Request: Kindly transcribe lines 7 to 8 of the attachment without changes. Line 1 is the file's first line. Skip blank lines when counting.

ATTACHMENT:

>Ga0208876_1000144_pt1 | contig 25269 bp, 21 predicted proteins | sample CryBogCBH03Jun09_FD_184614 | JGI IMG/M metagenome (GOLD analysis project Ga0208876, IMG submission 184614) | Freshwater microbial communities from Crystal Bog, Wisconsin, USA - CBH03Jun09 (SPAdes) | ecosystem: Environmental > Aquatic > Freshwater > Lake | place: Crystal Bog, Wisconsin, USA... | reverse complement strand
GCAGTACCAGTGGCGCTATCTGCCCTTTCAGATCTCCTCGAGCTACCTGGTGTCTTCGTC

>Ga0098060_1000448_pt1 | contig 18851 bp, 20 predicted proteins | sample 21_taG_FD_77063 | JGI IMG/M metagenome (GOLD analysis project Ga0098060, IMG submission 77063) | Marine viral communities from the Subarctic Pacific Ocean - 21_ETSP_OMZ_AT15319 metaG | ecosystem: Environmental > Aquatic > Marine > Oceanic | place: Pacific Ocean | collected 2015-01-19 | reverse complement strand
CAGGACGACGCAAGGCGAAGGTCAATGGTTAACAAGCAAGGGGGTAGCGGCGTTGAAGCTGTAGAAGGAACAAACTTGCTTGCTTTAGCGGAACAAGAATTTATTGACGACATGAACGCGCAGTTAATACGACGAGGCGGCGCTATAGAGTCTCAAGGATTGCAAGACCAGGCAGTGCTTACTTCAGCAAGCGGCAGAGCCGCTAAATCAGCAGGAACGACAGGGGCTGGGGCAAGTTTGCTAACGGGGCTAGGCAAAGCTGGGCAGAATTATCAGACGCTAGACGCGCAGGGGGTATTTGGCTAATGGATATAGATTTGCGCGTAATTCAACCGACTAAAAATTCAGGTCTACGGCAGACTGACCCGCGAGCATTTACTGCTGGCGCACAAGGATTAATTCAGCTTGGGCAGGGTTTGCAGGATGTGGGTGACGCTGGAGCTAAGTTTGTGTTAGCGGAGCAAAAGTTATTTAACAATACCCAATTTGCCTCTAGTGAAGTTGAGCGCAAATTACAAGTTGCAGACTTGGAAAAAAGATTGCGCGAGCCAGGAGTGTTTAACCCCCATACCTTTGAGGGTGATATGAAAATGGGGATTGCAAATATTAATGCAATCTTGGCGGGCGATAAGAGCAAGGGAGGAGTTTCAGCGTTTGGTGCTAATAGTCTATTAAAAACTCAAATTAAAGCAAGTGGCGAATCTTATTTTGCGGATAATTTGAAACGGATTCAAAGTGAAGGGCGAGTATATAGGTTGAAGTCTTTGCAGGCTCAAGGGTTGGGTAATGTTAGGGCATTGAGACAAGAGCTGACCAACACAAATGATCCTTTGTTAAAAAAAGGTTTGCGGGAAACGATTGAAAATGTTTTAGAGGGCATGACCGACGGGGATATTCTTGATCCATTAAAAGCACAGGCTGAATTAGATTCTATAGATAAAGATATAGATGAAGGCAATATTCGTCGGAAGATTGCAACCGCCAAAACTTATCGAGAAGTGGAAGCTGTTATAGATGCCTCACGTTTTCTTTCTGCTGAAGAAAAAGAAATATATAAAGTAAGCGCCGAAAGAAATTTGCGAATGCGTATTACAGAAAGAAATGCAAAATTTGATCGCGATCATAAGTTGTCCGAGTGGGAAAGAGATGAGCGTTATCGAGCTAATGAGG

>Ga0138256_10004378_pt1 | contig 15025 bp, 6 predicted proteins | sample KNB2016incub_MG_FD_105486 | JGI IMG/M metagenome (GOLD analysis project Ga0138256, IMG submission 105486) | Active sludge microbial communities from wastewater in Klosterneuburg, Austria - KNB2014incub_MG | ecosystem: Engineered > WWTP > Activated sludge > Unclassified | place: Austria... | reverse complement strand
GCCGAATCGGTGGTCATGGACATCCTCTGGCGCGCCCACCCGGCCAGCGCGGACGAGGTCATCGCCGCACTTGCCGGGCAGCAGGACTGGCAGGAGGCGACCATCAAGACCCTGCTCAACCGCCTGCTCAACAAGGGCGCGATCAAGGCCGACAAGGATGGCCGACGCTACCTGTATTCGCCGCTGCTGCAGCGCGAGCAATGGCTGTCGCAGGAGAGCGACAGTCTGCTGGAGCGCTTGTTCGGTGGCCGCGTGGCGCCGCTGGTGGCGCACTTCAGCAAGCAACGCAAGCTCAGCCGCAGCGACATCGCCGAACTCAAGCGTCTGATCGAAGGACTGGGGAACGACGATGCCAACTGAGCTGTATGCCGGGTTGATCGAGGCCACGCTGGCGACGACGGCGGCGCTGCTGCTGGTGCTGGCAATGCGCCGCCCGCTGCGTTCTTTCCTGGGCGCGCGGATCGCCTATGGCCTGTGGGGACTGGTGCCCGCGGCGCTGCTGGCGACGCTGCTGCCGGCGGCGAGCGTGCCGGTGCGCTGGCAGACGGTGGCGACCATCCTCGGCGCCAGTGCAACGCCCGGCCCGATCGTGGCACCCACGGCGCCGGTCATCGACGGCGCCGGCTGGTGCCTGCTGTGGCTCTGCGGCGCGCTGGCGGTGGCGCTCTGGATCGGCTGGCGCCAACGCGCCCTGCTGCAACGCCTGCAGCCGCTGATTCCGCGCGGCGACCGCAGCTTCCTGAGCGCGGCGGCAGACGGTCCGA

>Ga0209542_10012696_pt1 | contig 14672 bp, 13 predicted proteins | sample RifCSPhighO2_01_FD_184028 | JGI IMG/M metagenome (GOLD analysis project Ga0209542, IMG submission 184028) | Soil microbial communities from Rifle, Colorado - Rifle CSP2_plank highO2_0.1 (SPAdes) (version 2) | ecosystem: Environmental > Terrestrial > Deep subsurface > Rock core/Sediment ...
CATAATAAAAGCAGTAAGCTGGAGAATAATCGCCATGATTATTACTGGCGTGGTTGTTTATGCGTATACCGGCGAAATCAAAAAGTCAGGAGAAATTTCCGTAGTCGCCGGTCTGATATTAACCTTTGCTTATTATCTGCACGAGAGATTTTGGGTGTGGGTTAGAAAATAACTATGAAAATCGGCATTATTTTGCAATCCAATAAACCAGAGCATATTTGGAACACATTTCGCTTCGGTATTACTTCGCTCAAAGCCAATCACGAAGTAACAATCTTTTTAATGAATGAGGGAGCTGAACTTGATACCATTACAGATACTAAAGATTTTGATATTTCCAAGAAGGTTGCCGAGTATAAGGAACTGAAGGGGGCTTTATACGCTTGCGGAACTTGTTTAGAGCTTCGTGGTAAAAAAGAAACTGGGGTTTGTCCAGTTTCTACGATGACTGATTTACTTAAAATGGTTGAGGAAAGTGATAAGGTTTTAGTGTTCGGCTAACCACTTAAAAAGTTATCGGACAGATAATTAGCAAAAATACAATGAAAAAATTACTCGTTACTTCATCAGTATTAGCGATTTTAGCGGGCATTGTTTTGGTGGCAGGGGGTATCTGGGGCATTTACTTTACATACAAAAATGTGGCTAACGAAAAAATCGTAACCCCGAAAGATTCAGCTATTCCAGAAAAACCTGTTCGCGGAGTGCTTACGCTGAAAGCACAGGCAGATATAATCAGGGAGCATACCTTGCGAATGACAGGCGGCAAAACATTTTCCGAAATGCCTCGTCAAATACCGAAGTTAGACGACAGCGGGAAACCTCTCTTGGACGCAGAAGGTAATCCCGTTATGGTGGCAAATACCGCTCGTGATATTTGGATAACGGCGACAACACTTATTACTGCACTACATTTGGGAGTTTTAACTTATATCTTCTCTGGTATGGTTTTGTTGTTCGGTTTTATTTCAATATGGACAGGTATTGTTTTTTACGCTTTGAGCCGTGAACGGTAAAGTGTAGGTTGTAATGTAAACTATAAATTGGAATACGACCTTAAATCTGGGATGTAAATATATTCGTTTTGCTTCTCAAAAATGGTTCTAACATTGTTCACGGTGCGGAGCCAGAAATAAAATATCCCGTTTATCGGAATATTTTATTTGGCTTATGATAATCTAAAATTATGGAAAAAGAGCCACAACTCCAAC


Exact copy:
>Ga0209542_10012696_pt1 | contig 14672 bp, 13 predicted proteins | sample RifCSPhighO2_01_FD_184028 | JGI IMG/M metagenome (GOLD analysis project Ga0209542, IMG submission 184028) | Soil microbial communities from Rifle, Colorado - Rifle CSP2_plank highO2_0.1 (SPAdes) (version 2) | ecosystem: Environmental > Terrestrial > Deep subsurface > Rock core/Sediment ...
CATAATAAAAGCAGTAAGCTGGAGAATAATCGCCATGATTATTACTGGCGTGGTTGTTTATGCGTATACCGGCGAAATCAAAAAGTCAGGAGAAATTTCCGTAGTCGCCGGTCTGATATTAACCTTTGCTTATTATCTGCACGAGAGATTTTGGGTGTGGGTTAGAAAATAACTATGAAAATCGGCATTATTTTGCAATCCAATAAACCAGAGCATATTTGGAACACATTTCGCTTCGGTATTACTTCGCTCAAAGCCAATCACGAAGTAACAATCTTTTTAATGAATGAGGGAGCTGAACTTGATACCATTACAGATACTAAAGATTTTGATATTTCCAAGAAGGTTGCCGAGTATAAGGAACTGAAGGGGGCTTTATACGCTTGCGGAACTTGTTTAGAGCTTCGTGGTAAAAAAGAAACTGGGGTTTGTCCAGTTTCTACGATGACTGATTTACTTAAAATGGTTGAGGAAAGTGATAAGGTTTTAGTGTTCGGCTAACCACTTAAAAAGTTATCGGACAGATAATTAGCAAAAATACAATGAAAAAATTACTCGTTACTTCATCAGTATTAGCGATTTTAGCGGGCATTGTTTTGGTGGCAGGGGGTATCTGGGGCATTTACTTTACATACAAAAATGTGGCTAACGAAAAAATCGTAACCCCGAAAGATTCAGCTATTCCAGAAAAACCTGTTCGCGGAGTGCTTACGCTGAAAGCACAGGCAGATATAATCAGGGAGCATACCTTGCGAATGACAGGCGGCAAAACATTTTCCGAAATGCCTCGTCAAATACCGAAGTTAGACGACAGCGGGAAACCTCTCTTGGACGCAGAAGGTAATCCCGTTATGGTGGCAAATACCGCTCGTGATATTTGGATAACGGCGACAACACTTATTACTGCACTACATTTGGGAGTTTTAACTTATATCTTCTCTGGTATGGTTTTGTTGTTCGGTTTTATTTCAATATGGACAGGTATTGTTTTTTACGCTTTGAGCCGTGAACGGTAAAGTGTAGGTTGTAATGTAAACTATAAATTGGAATACGACCTTAAATCTGGGATGTAAATATATTCGTTTTGCTTCTCAAAAATGGTTCTAACATTGTTCACGGTGCGGAGCCAGAAATAAAATATCCCGTTTATCGGAATATTTTATTTGGCTTATGATAATCTAAAATTATGGAAAAAGAGCCACAACTCCAAC